The exporting of circumcision results in growing acceptance of this procedure “in communities, among men and their partners, adolescents and parents” (WHO). Although studies have been done on adult men, the WHO supports influence on adolescents who are not given complete informed consent especially when their parents and the institutions manipulating the conditions favor circumcision. Many nations curtail to the US when it comes to health policies. Circumcision has become tool to normalize and impose Western standards of bodies on peoples that can not fully consent.

Circumcision in African countries are funded by western imperialism which exports this practice outside to different nations only to import the “results” back into their own countries to continue non-consensual practice of genital mutilation. This dangerous cycle impacts bodies in very specific ways to normalize cognitive dissonance. Babies do not have consent over circumcision. Continued practice of circumcision normalizes a dangerous environment for those designated male at birth. Why must this procedure be made by doctors paid to cut off foreskin? The infant has no agency over their bodies. Circumcision is a practice that attempts to manage disease, but does not answer the question of how disease can best be managed. Cultural bias coming from Dr. Millard reflects normative nontherapeutic circumcision sentiments within the US.





Tags: Guest Speakers · Human Health

Rebecca Gray: Sociology of Epidemiology

February 23rd, 2015 · Comments Off on Rebecca Gray: Sociology of Epidemiology


Today, I met an epidemiologist. He spoke about disease control: how germs traverse continents, how we respond to global health crises, and how we can prepare for future epidemics, because, “after all,” he said, “they are inevitable.” To begin, he offered a bit of a crash course on HIV in America; while the subject matter was grim, the bottom line felt overwhelmingly hopeful. In a nutshell, we learned that HIV, at one time the leading cause of death for men ages 25-40 in the U.S., is now a condition well-controlled with proper medication. So yes, while HIV remains a gravely serious diagnosis, and continues to spread rapidly in underdeveloped regions of Africa, the vibe of this speech was uplifting, full of the promise of research, breakthrough, and medical revolution.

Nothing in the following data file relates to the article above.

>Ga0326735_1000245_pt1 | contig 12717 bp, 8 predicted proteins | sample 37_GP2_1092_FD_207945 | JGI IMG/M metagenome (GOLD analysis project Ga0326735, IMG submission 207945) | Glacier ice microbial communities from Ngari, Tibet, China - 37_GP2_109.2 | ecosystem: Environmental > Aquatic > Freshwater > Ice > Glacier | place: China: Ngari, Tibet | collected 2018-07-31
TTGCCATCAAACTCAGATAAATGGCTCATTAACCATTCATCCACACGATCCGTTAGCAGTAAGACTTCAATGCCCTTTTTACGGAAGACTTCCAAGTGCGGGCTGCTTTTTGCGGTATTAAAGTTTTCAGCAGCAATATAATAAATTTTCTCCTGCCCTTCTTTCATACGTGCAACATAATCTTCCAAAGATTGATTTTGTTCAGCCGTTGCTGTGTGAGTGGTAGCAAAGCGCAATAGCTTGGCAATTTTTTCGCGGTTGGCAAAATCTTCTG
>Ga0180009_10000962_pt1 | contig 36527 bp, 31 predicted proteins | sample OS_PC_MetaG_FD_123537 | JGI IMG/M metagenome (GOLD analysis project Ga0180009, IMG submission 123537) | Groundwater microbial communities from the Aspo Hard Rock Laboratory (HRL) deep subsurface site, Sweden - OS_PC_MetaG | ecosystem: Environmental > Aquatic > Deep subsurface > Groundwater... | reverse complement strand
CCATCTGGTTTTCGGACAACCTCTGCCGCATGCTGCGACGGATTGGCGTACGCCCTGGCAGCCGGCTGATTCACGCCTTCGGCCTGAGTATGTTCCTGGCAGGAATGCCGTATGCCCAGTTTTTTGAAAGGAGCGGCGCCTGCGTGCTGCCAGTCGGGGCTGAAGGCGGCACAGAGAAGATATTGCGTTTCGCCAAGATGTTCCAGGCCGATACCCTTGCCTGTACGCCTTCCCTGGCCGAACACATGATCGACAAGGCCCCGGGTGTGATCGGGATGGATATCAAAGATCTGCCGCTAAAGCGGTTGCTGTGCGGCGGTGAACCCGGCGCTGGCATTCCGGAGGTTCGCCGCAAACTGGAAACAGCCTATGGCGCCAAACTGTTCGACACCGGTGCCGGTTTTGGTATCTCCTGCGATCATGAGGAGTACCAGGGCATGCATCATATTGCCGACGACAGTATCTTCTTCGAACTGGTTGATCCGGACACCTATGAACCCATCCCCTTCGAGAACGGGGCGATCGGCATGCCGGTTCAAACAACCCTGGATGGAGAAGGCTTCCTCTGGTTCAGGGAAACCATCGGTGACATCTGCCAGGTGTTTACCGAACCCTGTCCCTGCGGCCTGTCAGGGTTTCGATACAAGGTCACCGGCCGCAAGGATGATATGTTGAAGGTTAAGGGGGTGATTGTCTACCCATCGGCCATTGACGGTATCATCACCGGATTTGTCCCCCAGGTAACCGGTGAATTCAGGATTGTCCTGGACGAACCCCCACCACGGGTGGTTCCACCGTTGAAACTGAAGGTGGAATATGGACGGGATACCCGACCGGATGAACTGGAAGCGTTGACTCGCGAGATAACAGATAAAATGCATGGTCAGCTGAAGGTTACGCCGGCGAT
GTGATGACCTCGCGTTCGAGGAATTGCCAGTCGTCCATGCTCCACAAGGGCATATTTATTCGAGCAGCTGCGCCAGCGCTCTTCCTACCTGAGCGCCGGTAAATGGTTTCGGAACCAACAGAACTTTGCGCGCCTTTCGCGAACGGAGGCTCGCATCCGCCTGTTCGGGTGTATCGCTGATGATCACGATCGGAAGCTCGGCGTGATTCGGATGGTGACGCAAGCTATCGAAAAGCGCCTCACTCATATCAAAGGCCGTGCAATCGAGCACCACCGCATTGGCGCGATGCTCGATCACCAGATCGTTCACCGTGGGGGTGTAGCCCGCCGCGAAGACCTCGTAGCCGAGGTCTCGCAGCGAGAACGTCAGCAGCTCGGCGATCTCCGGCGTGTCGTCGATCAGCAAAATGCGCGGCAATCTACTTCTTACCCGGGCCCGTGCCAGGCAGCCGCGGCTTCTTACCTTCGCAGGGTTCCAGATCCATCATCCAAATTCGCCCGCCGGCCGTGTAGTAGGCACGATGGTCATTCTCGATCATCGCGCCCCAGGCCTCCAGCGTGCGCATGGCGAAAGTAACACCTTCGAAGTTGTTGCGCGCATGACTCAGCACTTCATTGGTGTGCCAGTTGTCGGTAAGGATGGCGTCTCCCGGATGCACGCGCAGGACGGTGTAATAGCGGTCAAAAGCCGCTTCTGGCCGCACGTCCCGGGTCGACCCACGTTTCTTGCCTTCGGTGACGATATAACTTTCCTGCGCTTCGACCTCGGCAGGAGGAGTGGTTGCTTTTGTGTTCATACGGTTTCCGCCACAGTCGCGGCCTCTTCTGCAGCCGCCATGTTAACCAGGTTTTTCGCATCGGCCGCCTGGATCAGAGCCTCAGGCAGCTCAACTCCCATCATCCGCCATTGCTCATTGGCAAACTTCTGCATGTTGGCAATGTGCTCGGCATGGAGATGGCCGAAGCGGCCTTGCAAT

But I am skeptical. I am skeptical because this crash course glossed over the very gritty history of HIV in America. It glossed over they way AIDS (Auto-Immune Deficiency Disorder) used to be called GRID (Gay-Related Immune Deficiency). It skipped the years that HIV drugs (AZT and others) spent in gridlock, waiting to be clinically tested, because policy makers refused to fund medical initiatives for “perverts” with “homosexual tendencies”. It did not mention that the decline of HIV-related deaths in the U.S. correlated exactly with the mobilization of the gay rights movement. In short, it did not admit that disease control intersects with issues of social justice on nearly every level: race, class, gender, and sexuality.

The outbreaks we hear about, the drugs we are sold, the preventative measures we are asked to take, are carefully calculated. Information can be manipulated to reassure or scare us, to rile us up or calm us down. Our recent preoccupation with the ebola virus is a textbook example of this. As midterm elections drew near, political candidates used a health crisis occurring in Africa as ammunition in an American political debate. Articles citing the ways in which ebola can be contracted, pictures depicting its unsavory symptoms, and bold political promises to end this epidemic pervaded our lives. Then, suddenly, voting season passed, effectively closing the door on ebola discussion. This happened because government officials, now secure in their jobs, could no longer bank on public fear. In fact, our speaker did acknowledge this, and made admirable efforts to include social discussion in his lecture. It is not my intention to discredit him; I understand that in a single hour, it’s impossible to cover the field of epidemiology and all its intersections with sociology entirely. I found his presentation to be smart, well researched, and engaging. Rather, I just hope to use this blog post as a means to discuss the social implications of epidemiology in a way that we were not quite able to in class. Medicine cannot function outside the realm of social intersectionality. To say that medical information and technology are the only roadblocks, or even the largest roadblocks between ourselves and global health solutions is to be sadly mistaken. As important and exciting as medical advancement is, we must also tackle poverty and discrimination when taking on issues of global health. Class, race, gender, sexuality, age, and ableism all affect a person’s access to proper healthcare and health education.

Tags: Guest Speakers · Human Health